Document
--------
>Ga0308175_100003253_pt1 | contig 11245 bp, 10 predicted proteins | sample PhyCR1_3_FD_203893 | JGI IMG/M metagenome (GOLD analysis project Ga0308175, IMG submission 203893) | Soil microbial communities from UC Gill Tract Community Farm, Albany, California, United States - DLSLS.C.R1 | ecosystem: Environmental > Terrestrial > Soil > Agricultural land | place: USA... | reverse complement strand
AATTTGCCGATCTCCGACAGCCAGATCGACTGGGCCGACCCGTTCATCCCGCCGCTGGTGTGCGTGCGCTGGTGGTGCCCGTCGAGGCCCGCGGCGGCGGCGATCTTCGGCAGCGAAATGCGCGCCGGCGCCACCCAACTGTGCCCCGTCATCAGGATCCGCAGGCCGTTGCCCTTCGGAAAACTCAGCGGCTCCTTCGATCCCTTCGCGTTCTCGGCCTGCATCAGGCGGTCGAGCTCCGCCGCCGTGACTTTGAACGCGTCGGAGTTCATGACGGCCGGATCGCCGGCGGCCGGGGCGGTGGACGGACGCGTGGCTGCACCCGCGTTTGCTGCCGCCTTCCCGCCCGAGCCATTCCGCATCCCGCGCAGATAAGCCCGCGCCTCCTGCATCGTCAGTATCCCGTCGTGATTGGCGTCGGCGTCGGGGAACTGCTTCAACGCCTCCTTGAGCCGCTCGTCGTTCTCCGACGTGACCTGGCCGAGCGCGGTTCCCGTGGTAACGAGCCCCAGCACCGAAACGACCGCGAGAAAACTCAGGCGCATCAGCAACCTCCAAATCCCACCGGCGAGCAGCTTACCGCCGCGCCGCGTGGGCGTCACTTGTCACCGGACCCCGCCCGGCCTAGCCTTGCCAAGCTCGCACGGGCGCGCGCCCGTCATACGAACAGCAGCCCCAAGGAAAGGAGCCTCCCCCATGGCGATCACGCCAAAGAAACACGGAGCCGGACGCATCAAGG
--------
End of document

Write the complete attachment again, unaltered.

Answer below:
>Ga0308175_100003253_pt1 | contig 11245 bp, 10 predicted proteins | sample PhyCR1_3_FD_203893 | JGI IMG/M metagenome (GOLD analysis project Ga0308175, IMG submission 203893) | Soil microbial communities from UC Gill Tract Community Farm, Albany, California, United States - DLSLS.C.R1 | ecosystem: Environmental > Terrestrial > Soil > Agricultural land | place: USA... | reverse complement strand
AATTTGCCGATCTCCGACAGCCAGATCGACTGGGCCGACCCGTTCATCCCGCCGCTGGTGTGCGTGCGCTGGTGGTGCCCGTCGAGGCCCGCGGCGGCGGCGATCTTCGGCAGCGAAATGCGCGCCGGCGCCACCCAACTGTGCCCCGTCATCAGGATCCGCAGGCCGTTGCCCTTCGGAAAACTCAGCGGCTCCTTCGATCCCTTCGCGTTCTCGGCCTGCATCAGGCGGTCGAGCTCCGCCGCCGTGACTTTGAACGCGTCGGAGTTCATGACGGCCGGATCGCCGGCGGCCGGGGCGGTGGACGGACGCGTGGCTGCACCCGCGTTTGCTGCCGCCTTCCCGCCCGAGCCATTCCGCATCCCGCGCAGATAAGCCCGCGCCTCCTGCATCGTCAGTATCCCGTCGTGATTGGCGTCGGCGTCGGGGAACTGCTTCAACGCCTCCTTGAGCCGCTCGTCGTTCTCCGACGTGACCTGGCCGAGCGCGGTTCCCGTGGTAACGAGCCCCAGCACCGAAACGACCGCGAGAAAACTCAGGCGCATCAGCAACCTCCAAATCCCACCGGCGAGCAGCTTACCGCCGCGCCGCGTGGGCGTCACTTGTCACCGGACCCCGCCCGGCCTAGCCTTGCCAAGCTCGCACGGGCGCGCGCCCGTCATACGAACAGCAGCCCCAAGGAAAGGAGCCTCCCCCATGGCGATCACGCCAAAGAAACACGGAGCCGGACGCATCAAGG